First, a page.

Singing is stress relieving, and it’s ten times more fun when you’re belting out “Let it Go” or “I’ll make a man out of you.” Since I grew up watching these movies, I know the words by heart. It’s super nostalgic to sing “Colors of the Wind” remembering when I used to sing it while running barefoot in my back yard. Life was simpler then.

Speaking of Letting it Go . . .

Part of being an adult is making your own choices and forming your own identity. I use to worry about being judged, and so I hid a lot about what made me well, me. Elsa-image-elsa-36809047-160-200

  • Don’t tell people you like Tolkien and fantasy. They’ll think you’re a nerd.
  • Don’t tell people you write. They’ll think you’re weird.
  • Don’t buy that Frozen merchandise. It’s for kids.
  • Don’t decorate your bathroom in owls. It’s not sophisticated.
  • Don’t put toys on your workstation. It’s not professional.

Now I don’t care what others think. I don’t have time for that. I’m 28 years old, and I have a lego Legolas at my work desk, tons of Frozen stuff (I have Frozen fever), I eat Disney princess gummies and children’s cereal, and watch cartoons. I’m not immature. On the contrary, I’m a very responsible adult. I take care of my son and help out my mom, I pay all of my bills on time, and I work hard at my job. So if I come home and snuggle with a cat on a bed that has owl pillows, that’s my prerogative.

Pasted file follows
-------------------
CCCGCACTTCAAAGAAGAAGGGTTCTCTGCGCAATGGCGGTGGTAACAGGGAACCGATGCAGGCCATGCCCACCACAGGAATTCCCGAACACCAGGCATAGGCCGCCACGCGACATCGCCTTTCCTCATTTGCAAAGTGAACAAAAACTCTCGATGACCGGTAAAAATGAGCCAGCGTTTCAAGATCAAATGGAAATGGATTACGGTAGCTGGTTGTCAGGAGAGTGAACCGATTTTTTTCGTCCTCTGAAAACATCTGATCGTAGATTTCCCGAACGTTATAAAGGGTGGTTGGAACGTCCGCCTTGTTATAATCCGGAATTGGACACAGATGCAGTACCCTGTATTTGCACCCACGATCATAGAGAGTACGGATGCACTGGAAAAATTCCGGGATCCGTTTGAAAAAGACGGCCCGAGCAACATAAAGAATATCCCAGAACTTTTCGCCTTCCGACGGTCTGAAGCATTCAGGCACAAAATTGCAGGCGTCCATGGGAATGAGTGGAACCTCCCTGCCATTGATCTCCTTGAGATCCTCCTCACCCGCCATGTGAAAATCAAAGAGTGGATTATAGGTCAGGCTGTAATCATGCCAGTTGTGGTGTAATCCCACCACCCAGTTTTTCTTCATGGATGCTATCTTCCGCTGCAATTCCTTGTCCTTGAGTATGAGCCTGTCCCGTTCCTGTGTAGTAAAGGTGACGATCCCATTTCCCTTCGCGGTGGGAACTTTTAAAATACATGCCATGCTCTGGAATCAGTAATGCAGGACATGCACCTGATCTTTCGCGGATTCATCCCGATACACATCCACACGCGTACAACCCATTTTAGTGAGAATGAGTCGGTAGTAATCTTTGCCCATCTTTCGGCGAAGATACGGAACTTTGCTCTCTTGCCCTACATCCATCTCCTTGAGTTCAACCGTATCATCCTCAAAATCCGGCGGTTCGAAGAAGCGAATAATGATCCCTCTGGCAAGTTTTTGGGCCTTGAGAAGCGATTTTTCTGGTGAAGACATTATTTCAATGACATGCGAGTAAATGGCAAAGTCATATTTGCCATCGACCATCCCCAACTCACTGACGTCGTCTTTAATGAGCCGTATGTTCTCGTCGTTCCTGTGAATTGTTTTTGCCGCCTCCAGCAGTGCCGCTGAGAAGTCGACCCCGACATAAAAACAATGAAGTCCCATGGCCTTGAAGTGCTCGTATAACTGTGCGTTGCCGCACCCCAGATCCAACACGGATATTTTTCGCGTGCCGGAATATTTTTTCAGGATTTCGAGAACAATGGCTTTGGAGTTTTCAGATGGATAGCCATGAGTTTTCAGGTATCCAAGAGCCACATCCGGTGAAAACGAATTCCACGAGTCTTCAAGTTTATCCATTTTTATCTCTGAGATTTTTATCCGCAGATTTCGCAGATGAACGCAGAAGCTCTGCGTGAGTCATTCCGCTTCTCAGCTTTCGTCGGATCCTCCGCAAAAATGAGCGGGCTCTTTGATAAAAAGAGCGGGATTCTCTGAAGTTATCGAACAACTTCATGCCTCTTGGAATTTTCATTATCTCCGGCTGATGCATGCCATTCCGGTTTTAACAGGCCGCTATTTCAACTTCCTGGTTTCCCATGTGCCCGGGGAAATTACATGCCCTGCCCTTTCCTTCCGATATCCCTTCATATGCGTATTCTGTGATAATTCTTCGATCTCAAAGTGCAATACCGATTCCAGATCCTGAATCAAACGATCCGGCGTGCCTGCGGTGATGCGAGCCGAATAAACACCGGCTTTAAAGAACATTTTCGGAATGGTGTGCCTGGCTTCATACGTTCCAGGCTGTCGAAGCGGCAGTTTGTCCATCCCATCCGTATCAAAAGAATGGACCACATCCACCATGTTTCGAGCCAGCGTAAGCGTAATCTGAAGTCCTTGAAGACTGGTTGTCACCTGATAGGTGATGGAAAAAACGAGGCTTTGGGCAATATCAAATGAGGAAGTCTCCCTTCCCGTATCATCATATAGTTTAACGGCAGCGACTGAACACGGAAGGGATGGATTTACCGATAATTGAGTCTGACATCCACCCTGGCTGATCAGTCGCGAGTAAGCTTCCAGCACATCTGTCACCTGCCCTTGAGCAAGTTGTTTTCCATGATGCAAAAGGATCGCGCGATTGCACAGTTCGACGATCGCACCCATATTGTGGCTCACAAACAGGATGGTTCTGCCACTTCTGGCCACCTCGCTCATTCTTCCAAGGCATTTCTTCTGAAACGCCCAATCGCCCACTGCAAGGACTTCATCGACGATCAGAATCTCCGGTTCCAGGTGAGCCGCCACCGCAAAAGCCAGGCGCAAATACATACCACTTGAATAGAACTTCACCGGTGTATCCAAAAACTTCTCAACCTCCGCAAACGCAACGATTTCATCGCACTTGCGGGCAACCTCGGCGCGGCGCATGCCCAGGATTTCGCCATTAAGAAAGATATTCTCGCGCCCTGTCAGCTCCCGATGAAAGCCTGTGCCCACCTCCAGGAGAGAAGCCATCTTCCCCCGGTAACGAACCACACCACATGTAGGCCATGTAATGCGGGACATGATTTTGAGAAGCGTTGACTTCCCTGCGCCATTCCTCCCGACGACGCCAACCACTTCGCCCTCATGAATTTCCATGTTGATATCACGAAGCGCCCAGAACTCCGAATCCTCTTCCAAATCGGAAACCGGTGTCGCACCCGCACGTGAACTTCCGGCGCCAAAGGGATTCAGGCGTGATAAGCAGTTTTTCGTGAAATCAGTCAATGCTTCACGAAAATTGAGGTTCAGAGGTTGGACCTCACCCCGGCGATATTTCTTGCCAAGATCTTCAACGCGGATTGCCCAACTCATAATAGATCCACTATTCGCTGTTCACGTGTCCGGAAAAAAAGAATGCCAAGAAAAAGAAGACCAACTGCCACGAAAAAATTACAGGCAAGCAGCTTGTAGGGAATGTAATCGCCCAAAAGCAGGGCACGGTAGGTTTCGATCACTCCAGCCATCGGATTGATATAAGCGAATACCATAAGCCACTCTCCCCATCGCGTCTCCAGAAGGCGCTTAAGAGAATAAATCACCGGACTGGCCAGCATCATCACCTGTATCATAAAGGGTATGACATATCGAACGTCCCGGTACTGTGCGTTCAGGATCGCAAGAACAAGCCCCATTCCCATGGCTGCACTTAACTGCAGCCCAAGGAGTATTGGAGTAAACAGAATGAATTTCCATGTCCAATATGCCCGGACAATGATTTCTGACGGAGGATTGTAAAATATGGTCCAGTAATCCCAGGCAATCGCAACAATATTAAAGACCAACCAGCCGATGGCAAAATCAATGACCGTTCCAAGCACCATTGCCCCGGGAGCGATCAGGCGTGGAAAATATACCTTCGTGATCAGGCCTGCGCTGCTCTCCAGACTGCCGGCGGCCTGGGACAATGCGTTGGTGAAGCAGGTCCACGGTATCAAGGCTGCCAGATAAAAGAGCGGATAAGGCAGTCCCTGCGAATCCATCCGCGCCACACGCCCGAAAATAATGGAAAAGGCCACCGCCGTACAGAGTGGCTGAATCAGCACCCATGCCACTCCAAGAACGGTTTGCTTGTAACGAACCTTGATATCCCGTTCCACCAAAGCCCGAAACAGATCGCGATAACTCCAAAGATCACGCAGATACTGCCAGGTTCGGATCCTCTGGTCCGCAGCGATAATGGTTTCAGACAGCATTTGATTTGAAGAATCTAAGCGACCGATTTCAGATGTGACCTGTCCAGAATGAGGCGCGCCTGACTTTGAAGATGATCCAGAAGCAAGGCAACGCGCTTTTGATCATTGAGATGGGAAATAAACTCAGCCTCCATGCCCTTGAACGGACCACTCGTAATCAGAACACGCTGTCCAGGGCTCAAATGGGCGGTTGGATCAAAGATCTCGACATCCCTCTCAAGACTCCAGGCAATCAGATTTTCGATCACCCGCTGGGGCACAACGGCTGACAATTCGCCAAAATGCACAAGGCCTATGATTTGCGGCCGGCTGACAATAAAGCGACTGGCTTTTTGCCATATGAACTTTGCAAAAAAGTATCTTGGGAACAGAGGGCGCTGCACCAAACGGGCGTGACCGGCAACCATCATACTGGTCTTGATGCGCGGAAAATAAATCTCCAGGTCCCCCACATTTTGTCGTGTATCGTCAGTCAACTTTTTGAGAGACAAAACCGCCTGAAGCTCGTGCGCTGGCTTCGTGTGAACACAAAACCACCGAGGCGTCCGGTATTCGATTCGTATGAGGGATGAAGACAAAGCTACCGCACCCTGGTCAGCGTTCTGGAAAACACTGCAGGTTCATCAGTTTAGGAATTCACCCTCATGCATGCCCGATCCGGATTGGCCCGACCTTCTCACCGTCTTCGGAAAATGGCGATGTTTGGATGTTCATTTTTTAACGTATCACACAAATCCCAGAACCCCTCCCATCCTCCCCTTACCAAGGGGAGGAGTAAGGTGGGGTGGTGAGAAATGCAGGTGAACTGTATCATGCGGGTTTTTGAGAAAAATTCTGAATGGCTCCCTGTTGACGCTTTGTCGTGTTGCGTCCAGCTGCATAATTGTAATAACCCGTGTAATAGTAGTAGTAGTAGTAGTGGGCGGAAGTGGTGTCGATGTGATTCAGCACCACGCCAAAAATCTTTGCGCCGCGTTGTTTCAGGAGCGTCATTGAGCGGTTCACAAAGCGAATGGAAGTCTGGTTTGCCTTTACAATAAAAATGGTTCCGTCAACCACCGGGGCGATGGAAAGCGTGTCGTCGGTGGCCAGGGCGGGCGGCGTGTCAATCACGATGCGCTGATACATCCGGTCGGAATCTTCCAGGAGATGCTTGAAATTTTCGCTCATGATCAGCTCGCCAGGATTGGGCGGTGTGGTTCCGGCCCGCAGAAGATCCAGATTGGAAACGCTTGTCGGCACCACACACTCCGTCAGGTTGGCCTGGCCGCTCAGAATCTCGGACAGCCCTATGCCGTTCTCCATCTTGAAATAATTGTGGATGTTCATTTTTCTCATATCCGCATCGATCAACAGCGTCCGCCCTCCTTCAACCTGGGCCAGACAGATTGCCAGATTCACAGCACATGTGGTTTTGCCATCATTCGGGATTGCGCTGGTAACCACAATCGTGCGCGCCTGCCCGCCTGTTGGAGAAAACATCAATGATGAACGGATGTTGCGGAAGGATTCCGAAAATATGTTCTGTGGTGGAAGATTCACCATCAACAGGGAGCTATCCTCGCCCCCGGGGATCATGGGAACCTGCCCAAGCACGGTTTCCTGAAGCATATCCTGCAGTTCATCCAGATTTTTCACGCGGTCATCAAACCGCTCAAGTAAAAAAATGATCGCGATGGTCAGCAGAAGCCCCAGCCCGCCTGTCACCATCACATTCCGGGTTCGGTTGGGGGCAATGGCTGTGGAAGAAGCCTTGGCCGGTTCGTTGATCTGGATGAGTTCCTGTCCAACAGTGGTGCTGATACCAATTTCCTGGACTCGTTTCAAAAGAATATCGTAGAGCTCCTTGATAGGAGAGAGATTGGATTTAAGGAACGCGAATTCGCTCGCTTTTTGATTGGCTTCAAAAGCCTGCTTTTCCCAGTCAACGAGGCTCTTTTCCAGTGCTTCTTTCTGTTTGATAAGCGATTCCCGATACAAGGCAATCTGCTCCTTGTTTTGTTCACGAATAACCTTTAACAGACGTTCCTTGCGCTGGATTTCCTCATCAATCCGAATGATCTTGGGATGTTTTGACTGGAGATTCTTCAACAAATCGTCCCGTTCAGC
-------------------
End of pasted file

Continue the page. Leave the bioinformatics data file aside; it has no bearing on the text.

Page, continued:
I think we all hit this point from time to time, where our real life demands as much if not more from us than our writing. I’ve got a lot to get done before I can give my full attention to writing. Of course, I’m dreading starting again after a lapse; however, I will get back in the saddle–or for those of you who have never fallen off a horse–back on the bike. I guess my advice is don’t lose connection with the real world, but likewise, don’t lose connection with the ones you create.

And speaking of losing connection, I don’t want to lose contact with my wonderful followers. Tell me, how do you cope with the real world?